2019 Students

Aaliyah Ahmed

Aaliyah Ahmed was born in 1996 in Cape Town. She completed her Bachelor of Social Science at the University of Cape Town in 2018, majoring in Social Anthropology and History.

It was through her studies in Anthropology that she found her love for Visual Anthropology. She is particularly interested in the use of photography and documentary film-making to tell people’s stories that gives the participants autonomy and agency. Ahmed focuses on how ‘the visual’ can be used to transform the way we educate and the way we learn. She explores the idea that the visual medium could contribute to a libratory pedagogy.  Her key areas of interests include identity, migration, religion, spirituality, healing and culture, specifically in the African context.

 


 

Beata America

Beata America is a two-time graduate from Stellenbosch University. Finding her start and graduating in Classical piano and guitar in 2015, she undertook another Bachelor degree and graduated with English and Visual studies in 2018.

After being immersed by the world of visual arts during her second undergraduate, the relationship between art and music became of real interest to America. With nineteen years of musical training, she is hopeful that this can only be an asset in her future curatorial career. In addition to this, America has a keen interest in the Internet and how we consume content online in today’s day and age – particularly the invasive nature of constantly being exposed to content and its effect on the way we curate our own lives. Finding a link between these two interests is a challenge she wishes to conquer in her Honours in Curating.

 


 

Sana Ginwalla

Sana Ginwalla is a photography graduate with a background in fashion, documentary photography, and graphic and layout design. Her graduate show, which took place in London in 2017, focused on the concepts of home, identity and belonging.

Being of Indian and Burmese descent, Zambia is Ginwalla’s birthplace and home. Her ongoing personal projects explore the Zambian-Indian identity through oral histories and photographs. She is the co-founder of Everyday Lusaka, an online platform and stationary company where images of the city that are relevant to the ethos of the project are shared. The initiative explores Lusaka as a city – a contrast to the overused narratives of wildlife and poverty that is often associated with Africa. Ginwalla is responsible for designing the stationary products that are sold at galleries and local markets in Lusaka.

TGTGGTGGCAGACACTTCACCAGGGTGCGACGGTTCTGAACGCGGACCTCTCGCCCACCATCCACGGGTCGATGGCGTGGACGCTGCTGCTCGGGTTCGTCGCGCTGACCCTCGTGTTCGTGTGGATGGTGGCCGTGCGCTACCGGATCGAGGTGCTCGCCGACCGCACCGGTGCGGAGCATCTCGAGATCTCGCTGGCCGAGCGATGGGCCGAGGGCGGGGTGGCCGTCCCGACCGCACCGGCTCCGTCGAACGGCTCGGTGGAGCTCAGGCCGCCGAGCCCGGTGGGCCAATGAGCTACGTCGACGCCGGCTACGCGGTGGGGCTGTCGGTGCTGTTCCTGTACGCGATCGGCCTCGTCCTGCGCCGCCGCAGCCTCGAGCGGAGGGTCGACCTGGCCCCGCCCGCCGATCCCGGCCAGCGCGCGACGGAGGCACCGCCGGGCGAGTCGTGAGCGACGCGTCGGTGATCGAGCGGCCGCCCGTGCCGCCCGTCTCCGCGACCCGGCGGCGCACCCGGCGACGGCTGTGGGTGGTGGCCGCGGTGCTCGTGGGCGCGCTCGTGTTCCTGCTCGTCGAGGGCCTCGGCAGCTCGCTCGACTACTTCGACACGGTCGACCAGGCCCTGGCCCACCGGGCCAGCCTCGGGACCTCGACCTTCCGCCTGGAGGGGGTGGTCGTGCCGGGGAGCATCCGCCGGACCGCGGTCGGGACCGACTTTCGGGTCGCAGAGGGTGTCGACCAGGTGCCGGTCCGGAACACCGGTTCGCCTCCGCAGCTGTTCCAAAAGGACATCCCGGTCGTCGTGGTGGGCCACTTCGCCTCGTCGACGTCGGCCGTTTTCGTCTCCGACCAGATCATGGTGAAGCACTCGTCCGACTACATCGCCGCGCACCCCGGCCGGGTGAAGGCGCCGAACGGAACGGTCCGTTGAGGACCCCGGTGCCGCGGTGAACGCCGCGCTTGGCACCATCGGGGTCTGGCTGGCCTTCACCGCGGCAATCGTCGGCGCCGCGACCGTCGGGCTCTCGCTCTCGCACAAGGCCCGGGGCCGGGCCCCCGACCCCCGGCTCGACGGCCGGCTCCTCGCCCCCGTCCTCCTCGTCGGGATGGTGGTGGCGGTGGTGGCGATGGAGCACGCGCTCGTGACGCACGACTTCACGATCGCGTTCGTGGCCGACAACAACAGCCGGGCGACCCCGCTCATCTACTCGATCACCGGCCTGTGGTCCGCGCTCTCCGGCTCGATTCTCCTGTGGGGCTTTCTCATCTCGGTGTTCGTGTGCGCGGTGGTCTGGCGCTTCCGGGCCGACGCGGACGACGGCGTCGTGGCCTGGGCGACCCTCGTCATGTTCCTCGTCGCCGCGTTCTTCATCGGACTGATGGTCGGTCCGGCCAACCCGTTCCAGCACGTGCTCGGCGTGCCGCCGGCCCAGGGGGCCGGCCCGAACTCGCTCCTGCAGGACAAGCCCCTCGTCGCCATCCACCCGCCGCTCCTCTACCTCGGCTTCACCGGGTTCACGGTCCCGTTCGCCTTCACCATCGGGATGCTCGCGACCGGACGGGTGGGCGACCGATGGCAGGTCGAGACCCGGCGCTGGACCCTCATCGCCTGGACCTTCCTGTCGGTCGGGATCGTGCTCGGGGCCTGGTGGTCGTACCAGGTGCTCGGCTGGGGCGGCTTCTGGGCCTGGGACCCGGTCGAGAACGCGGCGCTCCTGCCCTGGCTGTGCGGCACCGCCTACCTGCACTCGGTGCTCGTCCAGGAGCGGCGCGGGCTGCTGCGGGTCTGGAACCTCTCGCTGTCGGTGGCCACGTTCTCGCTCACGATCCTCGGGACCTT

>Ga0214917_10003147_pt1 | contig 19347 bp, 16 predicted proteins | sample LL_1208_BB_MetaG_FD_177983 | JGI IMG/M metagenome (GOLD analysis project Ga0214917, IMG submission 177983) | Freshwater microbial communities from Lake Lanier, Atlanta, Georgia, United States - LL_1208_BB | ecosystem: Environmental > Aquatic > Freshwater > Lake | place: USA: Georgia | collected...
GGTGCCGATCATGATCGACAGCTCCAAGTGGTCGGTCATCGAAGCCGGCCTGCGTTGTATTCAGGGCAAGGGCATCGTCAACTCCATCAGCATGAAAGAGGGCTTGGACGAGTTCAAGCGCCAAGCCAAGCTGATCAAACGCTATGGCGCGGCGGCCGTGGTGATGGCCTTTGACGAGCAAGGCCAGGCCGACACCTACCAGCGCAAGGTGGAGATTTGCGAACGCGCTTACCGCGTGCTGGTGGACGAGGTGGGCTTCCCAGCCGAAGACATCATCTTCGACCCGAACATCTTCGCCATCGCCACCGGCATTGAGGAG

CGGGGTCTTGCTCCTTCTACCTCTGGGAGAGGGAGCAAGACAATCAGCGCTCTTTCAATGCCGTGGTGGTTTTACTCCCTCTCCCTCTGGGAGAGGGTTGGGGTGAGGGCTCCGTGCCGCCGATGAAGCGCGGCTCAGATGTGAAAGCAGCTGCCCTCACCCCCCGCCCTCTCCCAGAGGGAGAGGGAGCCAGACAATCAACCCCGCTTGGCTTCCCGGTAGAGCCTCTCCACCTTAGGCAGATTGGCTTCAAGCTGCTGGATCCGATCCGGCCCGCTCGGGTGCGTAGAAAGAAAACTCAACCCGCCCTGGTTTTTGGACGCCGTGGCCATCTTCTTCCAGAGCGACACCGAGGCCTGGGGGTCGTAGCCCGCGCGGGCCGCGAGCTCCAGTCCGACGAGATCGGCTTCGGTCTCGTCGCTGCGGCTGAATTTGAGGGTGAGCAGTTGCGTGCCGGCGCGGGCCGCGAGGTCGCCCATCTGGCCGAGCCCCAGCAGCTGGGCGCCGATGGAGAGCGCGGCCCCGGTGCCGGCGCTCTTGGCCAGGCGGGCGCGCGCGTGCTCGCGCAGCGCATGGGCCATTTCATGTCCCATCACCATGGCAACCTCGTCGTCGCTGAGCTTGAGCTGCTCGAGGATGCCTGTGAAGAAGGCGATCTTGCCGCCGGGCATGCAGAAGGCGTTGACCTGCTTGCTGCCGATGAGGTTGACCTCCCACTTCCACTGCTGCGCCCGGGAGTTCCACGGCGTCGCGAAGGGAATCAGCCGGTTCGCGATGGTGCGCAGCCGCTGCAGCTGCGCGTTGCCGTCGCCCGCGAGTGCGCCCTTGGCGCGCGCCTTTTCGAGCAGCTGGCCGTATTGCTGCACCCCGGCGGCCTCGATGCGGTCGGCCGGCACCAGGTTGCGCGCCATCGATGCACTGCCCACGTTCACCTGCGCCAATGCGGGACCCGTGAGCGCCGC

Her research for her Honours in Curatorship remains central to the idea of identity, with a focus on archiving photographs of the colonial era by collecting found images made by minority groups in Lusaka.

 


 

Jonathan Goschen

Jonathan Goschen is a photographer, writer and culturally curious person. Born in Franschhoek in 1995, he holds a Bachelor of Arts with majors in English Literature and Philosophy from the University of Cape Town. His work involves a close investigation of ideas, and a sharing of that with the public. He believes that Curatorship contains a unique opportunity to incorporate a variety of mediums in exploring an idea, and to allow the viewer to interact with that idea in real space.

Goschen is currently curating an exhibition titled An Imaginative History of the Cape Town Harbour which will launch in April 2019.  

 

 


 

Lethabo Gumede

Lethabo Gumede was born in 1996 in Benoni, Gauteng. She completed her Bachelor of Social Science with majors in Gender Studies and Social Anthropology and her Honours degree in Social Anthropology. Her dissertation was focused on how black female dancers carry their identity of being black in historically white places, such as the ballet studio. Gumede has been a ballet and contemporary dancer for 16 years, and this intimate experience with the ballet studio made a significant ethnographic contribution towards her final dissertation.

Gumede has worked with several Non-Profit Organisations which has equipped her with project management skills in various departments. She has found herself drawn to sex-positive educational programmes and culturally stimulating projects for high school learners. She has since worked at The Centre for The Less Good Idea and has expanded her research-based social science background to incorporate interdisciplinary elements into her practice.  Her current interests are authentic African designs found in fabric, garments and textiles and how they inspire African cultures.  

 


 

Afrah Mayet

Afrah Mayet recently completed her undergraduate degree at the University of Cape Town. She majored in Art History and French, and took a number of different electives that have informed her interests within Curatorship. She is fascinated by cross-cultural artistic links and the concept of identity within contemporary art.

Mayet is committed to social justice which she believes has a voice within the arts. She has a desire to bring value to unaccustomed narratives in order to yield reflection and action while being committed to a politics of mutuality and plurality. Mayet is particularly interested in the relations between the arts and socio-political systems as well as the relationship between art and the self.

 


 

Malikah Meyer